The State Department yesterday called in the acting head of the Israeli Embassy here and gave him a formal new U.S. complaint about 75 incidents so far this summer in which Arab Americans and black Americans allegedly were subjected to "discriminatory treatment" while trying to visit Israel.
Oded Eran, charge d'affaires at the embassy pending arrival of a new ambassador, said he was told by department officials that the United States believes that Israel has not acted on earlier U.S. complaints and taken steps to rectify the situation.
Eran said he replied that Israel does not discriminate against anyone as a group but that, as a sovereign nation, it reserves the right to refuse entry to anyone it believes might "abuse the rules of hospitality" by staying beyond the time allotted for tourist purposes or by engaging in acts that could be harmful to the security of the Jewish state.
Of 75 incidents reported this summer, State Department spokesman Charles E. Redman said, 40 involved Arab Americans and 35 were cases involving American blacks. One incident that attracted special attention in the Washington area involved Nawal Hamad of Fairfax City. She and her four children flew to Israel late last month to visit her parents on the West Bank but were turned away after a verbal altercation with Israeli officials and put on a flight to Paris.
Despite Israel's denials, U.S. sources revealed Wednesday that Israel has been warned that if the alleged discrimination continues, the department will issue a travel advisory informing Americans of Arab and African descent that they might have difficulty gaining entry.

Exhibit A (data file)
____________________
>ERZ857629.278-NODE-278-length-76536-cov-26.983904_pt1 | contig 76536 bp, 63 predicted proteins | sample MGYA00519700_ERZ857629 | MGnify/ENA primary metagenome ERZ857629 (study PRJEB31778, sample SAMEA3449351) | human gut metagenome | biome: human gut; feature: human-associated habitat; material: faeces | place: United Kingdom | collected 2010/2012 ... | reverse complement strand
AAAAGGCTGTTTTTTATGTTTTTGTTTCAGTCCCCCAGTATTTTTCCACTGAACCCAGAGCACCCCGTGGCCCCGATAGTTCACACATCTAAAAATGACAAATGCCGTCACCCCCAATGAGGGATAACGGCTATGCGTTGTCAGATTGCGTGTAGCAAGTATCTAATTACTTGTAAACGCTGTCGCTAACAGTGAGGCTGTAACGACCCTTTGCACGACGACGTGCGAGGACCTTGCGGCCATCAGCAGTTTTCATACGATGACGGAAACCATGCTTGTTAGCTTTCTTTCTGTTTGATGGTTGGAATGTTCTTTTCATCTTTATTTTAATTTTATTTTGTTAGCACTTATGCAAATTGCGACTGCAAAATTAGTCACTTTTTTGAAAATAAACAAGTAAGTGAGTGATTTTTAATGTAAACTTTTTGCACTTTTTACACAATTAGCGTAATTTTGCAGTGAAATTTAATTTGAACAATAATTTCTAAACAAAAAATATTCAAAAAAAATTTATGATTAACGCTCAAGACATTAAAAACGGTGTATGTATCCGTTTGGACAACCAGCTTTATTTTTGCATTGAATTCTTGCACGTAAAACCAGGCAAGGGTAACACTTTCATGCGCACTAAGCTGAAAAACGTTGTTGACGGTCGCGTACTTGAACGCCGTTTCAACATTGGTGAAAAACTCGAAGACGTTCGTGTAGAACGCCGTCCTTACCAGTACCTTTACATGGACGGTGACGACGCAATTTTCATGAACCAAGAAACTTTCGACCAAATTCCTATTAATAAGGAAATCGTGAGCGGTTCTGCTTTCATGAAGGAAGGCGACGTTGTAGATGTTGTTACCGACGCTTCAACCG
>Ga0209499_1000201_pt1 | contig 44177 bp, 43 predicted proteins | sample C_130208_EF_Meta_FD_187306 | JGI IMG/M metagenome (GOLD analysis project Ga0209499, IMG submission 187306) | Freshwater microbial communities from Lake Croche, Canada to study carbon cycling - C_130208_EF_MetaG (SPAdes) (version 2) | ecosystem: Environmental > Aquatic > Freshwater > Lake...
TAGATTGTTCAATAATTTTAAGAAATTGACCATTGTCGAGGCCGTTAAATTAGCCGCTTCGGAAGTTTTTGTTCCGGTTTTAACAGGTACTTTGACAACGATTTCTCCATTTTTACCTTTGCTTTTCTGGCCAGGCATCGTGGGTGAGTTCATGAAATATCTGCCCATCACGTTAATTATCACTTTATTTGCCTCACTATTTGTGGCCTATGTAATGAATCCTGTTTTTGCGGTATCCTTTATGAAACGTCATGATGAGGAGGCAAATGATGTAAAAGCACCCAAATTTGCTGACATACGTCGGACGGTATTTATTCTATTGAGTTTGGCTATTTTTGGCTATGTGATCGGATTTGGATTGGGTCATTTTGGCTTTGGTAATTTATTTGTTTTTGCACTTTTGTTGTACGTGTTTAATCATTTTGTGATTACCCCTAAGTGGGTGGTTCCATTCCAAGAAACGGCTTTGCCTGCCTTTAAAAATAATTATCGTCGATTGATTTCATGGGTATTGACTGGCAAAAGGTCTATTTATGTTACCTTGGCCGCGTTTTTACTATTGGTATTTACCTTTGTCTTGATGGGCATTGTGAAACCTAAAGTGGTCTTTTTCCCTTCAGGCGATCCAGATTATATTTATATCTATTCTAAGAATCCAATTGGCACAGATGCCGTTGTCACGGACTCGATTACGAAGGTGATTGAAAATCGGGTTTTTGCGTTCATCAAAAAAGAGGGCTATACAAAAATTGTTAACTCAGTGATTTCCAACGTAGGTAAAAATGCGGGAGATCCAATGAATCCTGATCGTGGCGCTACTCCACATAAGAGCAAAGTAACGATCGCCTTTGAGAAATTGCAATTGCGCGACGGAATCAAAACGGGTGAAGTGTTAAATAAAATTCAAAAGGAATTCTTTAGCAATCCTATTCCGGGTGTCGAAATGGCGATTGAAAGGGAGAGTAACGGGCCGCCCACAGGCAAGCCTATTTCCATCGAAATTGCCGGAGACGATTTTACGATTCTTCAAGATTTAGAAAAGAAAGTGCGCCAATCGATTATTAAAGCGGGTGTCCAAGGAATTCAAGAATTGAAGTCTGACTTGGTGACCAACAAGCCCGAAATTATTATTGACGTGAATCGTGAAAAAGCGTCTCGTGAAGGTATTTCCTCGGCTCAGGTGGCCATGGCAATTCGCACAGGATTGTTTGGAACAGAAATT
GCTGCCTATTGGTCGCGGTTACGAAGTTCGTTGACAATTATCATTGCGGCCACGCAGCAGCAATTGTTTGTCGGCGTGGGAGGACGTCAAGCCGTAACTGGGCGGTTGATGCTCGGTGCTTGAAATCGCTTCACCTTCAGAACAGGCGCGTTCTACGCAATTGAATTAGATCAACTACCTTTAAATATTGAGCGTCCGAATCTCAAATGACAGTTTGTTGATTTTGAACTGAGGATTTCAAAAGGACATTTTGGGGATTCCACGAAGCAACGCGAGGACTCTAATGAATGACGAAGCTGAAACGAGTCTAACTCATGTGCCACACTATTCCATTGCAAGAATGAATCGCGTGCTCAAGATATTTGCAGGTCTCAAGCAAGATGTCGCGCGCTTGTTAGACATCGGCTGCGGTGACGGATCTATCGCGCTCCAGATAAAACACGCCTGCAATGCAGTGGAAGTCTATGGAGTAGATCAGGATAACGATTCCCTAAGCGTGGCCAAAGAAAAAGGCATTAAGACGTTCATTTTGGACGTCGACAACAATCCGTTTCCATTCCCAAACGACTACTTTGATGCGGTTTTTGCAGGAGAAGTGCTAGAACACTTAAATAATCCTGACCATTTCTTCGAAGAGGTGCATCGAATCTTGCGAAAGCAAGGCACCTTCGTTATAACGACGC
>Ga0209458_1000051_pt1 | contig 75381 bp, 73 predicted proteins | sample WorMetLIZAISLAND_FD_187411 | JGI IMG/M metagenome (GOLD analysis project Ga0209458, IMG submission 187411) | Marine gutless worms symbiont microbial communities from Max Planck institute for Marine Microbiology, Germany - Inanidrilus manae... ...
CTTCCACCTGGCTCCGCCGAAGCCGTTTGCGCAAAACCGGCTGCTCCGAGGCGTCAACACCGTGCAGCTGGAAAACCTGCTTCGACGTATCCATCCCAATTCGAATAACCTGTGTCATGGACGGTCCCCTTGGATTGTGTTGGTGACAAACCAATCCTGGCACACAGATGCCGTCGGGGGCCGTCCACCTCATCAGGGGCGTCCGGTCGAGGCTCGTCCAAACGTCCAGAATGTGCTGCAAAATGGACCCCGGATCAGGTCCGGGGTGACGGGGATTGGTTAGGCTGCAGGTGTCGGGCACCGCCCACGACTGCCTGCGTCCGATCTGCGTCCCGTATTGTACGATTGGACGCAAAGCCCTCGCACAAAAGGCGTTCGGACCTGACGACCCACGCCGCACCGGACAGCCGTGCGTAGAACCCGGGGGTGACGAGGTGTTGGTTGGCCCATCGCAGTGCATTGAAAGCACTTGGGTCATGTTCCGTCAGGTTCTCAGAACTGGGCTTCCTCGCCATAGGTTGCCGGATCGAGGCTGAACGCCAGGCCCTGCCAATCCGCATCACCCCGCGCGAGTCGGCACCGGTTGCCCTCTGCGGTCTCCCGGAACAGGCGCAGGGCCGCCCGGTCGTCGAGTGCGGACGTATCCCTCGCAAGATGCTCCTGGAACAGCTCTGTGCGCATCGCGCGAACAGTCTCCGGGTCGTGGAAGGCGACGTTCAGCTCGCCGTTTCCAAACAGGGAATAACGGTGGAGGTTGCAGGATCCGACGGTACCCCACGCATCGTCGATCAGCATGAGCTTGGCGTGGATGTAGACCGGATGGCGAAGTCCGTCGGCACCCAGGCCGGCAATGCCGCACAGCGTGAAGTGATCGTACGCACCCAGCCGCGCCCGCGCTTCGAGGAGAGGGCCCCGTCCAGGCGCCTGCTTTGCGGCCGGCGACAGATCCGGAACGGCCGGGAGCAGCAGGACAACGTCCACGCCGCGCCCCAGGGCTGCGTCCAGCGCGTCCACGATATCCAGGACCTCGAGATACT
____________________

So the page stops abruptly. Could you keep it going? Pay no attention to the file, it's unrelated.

Travel advisories normally are used to warn Americans about situations such as potential danger from political violence or unsafe health conditions in other countries. But they sometimes also are used as an indirect means of signaling U.S. displeasure at the policies of a foreign government.
Many Arab Americans seeking to visit Israel or the Israeli-occupied West Bank have complained over the years about being turned away or being subjected to rude and abusive treatment by Israeli immigration and security officials. More recently, Israel has been charged with discriminating against American blacks, allegedly because it fears they are connected to the Black Hebrews, a sect whose members entered the Jewish state years ago and since have resisted efforts to make them leave.
Before Eran's meeting with department officials, Redman said, "It's not our practice to raise issues that don't exist . . . . This is a subject that we've been working on for some time. There have been a number of demarches to the Israeli government over time, and we're going to keep working on it."
"We have discussed the case with Mrs. Hamad and with the government of Israel," Redman said. "We have informed Mrs. Hamad that in response to our inquiries that Israeli officials have said that she and her family would be permitted to enter."
Eran said Israel does not follow the U.S. practice of making foreign visitors apply for an entry visa in advance of their travel and deciding at that point whether to grant the application. Instead, a decision on whether to allow visitors into Israel is made at the time and point of entry, Eran noted, adding that the great majority, including tourists from Arab countries, normally get in without incident.